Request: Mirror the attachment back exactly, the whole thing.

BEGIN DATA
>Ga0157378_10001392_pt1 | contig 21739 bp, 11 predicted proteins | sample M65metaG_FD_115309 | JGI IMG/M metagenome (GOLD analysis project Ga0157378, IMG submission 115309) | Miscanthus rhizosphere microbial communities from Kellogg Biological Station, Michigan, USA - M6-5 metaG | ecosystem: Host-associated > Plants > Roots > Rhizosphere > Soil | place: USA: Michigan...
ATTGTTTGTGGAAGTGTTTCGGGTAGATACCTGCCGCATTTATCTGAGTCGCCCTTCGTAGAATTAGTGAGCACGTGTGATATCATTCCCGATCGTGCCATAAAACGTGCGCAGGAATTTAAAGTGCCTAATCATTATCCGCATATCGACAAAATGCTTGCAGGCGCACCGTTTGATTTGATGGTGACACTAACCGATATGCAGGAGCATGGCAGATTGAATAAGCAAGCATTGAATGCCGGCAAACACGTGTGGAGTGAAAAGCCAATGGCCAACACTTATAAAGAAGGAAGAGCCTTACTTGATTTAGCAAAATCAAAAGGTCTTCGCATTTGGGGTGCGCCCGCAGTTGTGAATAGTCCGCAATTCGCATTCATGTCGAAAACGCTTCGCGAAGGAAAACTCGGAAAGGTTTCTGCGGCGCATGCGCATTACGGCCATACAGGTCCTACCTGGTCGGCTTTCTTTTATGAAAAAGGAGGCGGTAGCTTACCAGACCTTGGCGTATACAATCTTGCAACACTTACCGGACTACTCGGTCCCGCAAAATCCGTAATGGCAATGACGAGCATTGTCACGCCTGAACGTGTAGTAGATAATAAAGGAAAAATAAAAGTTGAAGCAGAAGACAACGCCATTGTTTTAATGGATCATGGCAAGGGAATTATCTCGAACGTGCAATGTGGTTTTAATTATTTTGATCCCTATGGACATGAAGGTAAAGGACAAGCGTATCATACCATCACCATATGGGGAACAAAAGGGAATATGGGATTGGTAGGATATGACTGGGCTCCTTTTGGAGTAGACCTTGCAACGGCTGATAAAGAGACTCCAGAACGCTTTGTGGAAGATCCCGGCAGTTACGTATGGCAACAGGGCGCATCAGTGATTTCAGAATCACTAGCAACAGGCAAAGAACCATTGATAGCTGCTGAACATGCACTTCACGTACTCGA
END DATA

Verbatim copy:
>Ga0157378_10001392_pt1 | contig 21739 bp, 11 predicted proteins | sample M65metaG_FD_115309 | JGI IMG/M metagenome (GOLD analysis project Ga0157378, IMG submission 115309) | Miscanthus rhizosphere microbial communities from Kellogg Biological Station, Michigan, USA - M6-5 metaG | ecosystem: Host-associated > Plants > Roots > Rhizosphere > Soil | place: USA: Michigan...
ATTGTTTGTGGAAGTGTTTCGGGTAGATACCTGCCGCATTTATCTGAGTCGCCCTTCGTAGAATTAGTGAGCACGTGTGATATCATTCCCGATCGTGCCATAAAACGTGCGCAGGAATTTAAAGTGCCTAATCATTATCCGCATATCGACAAAATGCTTGCAGGCGCACCGTTTGATTTGATGGTGACACTAACCGATATGCAGGAGCATGGCAGATTGAATAAGCAAGCATTGAATGCCGGCAAACACGTGTGGAGTGAAAAGCCAATGGCCAACACTTATAAAGAAGGAAGAGCCTTACTTGATTTAGCAAAATCAAAAGGTCTTCGCATTTGGGGTGCGCCCGCAGTTGTGAATAGTCCGCAATTCGCATTCATGTCGAAAACGCTTCGCGAAGGAAAACTCGGAAAGGTTTCTGCGGCGCATGCGCATTACGGCCATACAGGTCCTACCTGGTCGGCTTTCTTTTATGAAAAAGGAGGCGGTAGCTTACCAGACCTTGGCGTATACAATCTTGCAACACTTACCGGACTACTCGGTCCCGCAAAATCCGTAATGGCAATGACGAGCATTGTCACGCCTGAACGTGTAGTAGATAATAAAGGAAAAATAAAAGTTGAAGCAGAAGACAACGCCATTGTTTTAATGGATCATGGCAAGGGAATTATCTCGAACGTGCAATGTGGTTTTAATTATTTTGATCCCTATGGACATGAAGGTAAAGGACAAGCGTATCATACCATCACCATATGGGGAACAAAAGGGAATATGGGATTGGTAGGATATGACTGGGCTCCTTTTGGAGTAGACCTTGCAACGGCTGATAAAGAGACTCCAGAACGCTTTGTGGAAGATCCCGGCAGTTACGTATGGCAACAGGGCGCATCAGTGATTTCAGAATCACTAGCAACAGGCAAAGAACCATTGATAGCTGCTGAACATGCACTTCACGTACTCGA